But, which probiotic we take is usually limited to the first bottle we see on the pharmacy shelf with the word ‘probiotic’ in it, which is probably not best practice if we want to really target whatever took our immune system down in the first place and rebalance our gut health back to A-one levels.
However, if you’re not in possession of a medical or nutrition degree, who knows which probiotic to take to get and stay healthy? No one, that’s who.
Which is why we asked nutritionist Zoe Dent from Find Your Glow to share her expert advice on the bewildering topic of probiotics. Below, Dent decodes probiotics including how to get more in your diet through food and how to pick the perfect one for you.
Why do we need probiotics?
“Probiotics can be very useful in helping enhance digestive function and boosting immunity, as they can help replenish the ‘good’ bacteria, often diminished by antibiotics and environmental toxins,” Dent says.
What should we look for when selecting a probiotic supplement?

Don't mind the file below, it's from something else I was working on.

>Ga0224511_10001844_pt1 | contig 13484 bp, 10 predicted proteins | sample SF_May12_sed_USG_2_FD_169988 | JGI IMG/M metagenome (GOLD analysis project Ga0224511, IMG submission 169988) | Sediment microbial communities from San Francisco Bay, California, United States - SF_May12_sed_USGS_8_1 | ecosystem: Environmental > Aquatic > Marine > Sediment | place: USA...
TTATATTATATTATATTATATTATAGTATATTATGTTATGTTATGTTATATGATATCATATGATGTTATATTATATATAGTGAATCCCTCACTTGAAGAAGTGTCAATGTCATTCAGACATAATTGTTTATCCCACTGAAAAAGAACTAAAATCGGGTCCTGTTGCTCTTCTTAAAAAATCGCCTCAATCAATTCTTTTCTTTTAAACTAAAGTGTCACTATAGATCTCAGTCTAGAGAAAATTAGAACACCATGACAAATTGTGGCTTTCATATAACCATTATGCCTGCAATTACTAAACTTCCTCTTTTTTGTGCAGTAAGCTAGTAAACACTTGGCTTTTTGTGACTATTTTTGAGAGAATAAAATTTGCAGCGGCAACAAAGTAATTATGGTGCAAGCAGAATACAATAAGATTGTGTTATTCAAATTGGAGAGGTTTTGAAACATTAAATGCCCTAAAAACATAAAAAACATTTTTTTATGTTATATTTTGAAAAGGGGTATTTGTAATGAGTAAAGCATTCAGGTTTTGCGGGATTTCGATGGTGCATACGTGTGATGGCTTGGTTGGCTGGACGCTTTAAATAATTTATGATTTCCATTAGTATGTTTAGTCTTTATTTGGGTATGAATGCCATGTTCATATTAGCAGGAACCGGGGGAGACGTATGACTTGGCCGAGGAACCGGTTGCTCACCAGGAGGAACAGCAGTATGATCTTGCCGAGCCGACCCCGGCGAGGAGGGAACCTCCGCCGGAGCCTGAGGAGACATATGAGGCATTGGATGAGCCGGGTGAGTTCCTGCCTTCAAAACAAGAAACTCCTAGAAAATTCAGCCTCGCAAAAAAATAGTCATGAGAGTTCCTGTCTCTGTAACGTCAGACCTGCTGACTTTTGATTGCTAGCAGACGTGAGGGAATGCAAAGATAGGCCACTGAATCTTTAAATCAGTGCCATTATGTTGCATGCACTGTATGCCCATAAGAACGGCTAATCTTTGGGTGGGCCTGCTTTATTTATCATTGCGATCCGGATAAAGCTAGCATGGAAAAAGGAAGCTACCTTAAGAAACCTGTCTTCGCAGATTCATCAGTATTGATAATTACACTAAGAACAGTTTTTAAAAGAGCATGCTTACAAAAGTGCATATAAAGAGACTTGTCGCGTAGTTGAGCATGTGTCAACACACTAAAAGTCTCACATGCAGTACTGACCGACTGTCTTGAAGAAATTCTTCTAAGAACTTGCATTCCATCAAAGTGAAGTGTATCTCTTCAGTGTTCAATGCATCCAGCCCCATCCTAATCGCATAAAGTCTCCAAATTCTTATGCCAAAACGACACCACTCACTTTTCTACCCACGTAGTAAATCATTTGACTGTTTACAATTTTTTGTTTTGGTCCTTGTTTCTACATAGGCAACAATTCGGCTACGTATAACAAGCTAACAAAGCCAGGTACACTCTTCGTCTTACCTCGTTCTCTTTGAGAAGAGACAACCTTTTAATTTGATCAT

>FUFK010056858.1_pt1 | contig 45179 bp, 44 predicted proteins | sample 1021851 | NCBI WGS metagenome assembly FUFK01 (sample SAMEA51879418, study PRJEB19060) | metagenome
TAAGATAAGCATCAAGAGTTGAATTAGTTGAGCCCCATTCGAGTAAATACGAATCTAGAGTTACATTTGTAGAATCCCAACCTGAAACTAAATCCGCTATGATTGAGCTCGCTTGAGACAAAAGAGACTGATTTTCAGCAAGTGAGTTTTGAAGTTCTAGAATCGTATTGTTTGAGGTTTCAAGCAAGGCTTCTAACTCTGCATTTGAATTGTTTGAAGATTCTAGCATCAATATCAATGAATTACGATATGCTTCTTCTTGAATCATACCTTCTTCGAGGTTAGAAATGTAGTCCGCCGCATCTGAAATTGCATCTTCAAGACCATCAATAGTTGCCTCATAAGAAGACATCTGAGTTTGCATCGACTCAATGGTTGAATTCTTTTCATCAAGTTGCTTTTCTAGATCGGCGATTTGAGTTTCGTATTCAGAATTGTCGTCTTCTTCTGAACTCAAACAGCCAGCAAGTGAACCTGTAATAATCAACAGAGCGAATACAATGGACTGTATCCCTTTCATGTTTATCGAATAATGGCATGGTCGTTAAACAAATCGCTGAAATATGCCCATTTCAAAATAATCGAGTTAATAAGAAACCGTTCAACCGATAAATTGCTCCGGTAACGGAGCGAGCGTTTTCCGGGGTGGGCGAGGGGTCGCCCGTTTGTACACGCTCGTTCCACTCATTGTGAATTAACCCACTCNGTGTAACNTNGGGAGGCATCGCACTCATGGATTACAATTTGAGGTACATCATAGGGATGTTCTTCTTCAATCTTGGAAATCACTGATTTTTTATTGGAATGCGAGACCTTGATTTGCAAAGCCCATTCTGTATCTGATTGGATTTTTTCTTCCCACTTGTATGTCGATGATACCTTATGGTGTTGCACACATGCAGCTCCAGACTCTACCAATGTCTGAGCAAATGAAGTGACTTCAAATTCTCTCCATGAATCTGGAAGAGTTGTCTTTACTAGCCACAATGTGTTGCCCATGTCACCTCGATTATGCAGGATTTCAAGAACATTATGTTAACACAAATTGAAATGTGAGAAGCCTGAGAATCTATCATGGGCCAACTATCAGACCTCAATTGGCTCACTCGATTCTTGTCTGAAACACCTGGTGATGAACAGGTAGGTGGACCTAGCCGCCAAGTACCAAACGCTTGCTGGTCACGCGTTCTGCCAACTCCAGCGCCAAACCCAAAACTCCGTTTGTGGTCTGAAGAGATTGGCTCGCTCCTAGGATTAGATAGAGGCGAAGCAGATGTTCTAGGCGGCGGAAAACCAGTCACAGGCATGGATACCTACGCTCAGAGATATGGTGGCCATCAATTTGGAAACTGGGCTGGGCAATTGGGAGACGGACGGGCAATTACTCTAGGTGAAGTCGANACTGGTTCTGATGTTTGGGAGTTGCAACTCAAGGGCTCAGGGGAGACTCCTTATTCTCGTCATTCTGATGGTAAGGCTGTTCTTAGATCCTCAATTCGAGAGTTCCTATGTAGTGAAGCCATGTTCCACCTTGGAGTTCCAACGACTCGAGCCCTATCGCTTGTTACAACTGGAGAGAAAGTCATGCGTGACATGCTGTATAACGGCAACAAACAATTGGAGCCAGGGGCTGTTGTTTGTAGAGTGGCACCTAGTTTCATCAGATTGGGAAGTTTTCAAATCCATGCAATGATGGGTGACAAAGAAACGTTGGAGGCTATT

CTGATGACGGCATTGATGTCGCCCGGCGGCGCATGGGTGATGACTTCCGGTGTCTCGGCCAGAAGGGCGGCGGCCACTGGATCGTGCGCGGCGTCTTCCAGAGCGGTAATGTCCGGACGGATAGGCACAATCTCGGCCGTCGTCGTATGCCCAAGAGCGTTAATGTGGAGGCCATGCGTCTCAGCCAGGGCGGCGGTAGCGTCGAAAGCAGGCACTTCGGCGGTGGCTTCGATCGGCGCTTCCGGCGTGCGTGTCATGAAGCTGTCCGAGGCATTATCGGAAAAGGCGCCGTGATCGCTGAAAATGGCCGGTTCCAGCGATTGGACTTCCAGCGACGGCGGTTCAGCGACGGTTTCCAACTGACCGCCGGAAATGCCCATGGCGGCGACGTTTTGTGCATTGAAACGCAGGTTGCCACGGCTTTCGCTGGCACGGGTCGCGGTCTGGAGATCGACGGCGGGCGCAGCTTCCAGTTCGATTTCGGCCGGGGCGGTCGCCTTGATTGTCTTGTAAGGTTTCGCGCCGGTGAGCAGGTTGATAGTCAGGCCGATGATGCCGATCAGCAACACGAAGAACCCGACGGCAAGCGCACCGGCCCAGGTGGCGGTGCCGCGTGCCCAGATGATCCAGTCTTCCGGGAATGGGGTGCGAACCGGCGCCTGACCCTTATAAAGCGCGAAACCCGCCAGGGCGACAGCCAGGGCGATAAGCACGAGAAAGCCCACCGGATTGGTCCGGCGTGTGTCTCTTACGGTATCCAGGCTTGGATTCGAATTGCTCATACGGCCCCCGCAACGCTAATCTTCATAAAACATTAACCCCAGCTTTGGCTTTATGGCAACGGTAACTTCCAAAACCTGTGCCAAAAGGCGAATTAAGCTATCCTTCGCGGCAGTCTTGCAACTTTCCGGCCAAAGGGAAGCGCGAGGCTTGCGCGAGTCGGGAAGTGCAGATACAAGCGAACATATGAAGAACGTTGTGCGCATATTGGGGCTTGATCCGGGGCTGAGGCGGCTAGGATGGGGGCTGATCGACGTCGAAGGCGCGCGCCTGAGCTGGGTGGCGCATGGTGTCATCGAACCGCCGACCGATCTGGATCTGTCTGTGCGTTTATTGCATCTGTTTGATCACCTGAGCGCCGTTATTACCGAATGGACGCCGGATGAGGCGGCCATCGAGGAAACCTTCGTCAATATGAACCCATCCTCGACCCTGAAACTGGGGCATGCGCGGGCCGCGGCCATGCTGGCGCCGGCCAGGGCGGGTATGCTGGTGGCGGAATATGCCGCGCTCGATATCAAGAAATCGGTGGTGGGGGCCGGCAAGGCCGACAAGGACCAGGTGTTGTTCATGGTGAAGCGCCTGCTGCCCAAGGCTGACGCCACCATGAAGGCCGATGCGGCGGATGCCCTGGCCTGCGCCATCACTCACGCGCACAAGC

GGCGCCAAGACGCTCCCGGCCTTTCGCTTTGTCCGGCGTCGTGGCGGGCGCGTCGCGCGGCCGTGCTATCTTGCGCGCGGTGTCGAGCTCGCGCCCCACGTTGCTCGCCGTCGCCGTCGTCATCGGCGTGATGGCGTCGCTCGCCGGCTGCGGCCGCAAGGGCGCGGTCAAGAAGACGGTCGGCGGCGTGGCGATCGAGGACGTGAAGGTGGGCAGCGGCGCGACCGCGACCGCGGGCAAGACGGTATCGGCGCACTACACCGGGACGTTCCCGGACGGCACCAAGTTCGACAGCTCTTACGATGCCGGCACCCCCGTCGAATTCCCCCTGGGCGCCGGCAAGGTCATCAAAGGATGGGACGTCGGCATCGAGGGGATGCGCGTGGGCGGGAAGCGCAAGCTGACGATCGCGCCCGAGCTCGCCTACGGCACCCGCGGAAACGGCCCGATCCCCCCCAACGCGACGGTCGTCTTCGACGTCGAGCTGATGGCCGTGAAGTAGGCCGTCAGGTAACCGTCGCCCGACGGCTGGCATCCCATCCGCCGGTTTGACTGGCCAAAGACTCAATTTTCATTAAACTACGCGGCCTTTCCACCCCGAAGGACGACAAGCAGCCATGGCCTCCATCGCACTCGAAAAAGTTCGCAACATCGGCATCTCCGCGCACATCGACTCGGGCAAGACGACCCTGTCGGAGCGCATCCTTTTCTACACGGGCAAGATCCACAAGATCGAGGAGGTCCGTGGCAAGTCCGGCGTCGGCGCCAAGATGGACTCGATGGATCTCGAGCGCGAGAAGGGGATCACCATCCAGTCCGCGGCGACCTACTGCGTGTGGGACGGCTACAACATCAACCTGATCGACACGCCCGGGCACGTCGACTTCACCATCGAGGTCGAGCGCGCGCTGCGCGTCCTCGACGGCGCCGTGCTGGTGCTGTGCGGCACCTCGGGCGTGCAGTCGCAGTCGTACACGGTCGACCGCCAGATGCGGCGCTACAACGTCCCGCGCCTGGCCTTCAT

“When selecting a probiotic supplement, it’s important to choose the right probiotic strain for the right condition, as not all are created equal. Probiotics are made up of a genus, a species and a strain; for example, lactobacillus (genus), plantarum (species), 299v (strain).” Dent says, adding “Scientific evidence has shown that particular strains exert different effects within the body. So some strains may be indicated to protect against travellers diarrhoea, whilst other strains are great for allergy protection, and yet others indicated to help with irritable bowel syndrome (IBS).”
“As such, it’s important to work with your healthcare provider to help choose a strain right for your needs, a general broad spectrum probiotic picked up from the chemist is probably not helpful to most people. Especially since the bacteria contained in commercial probiotic products mostly come from only two groups, lactobacillus or bifidobacterium, which represent only a very small amount of strains that are actually in our gut.”
Can we get probiotics into our lives through healthy eating?
“Yes, I encourage my patients to focus on consuming a wide variety of natural probiotic foods such as fermented vegetables, kombucha, coconut kefir and yoghurts, as well as ensuring they are eating enough prebiotics. Prebiotics are the key to helping you feed your own beneficial bacteria colonies, and are contained in foods such as onions, leeks, garlic, and resistant starch such as green banana flour,” Dent says.
This article originally appeared on Marie Claire.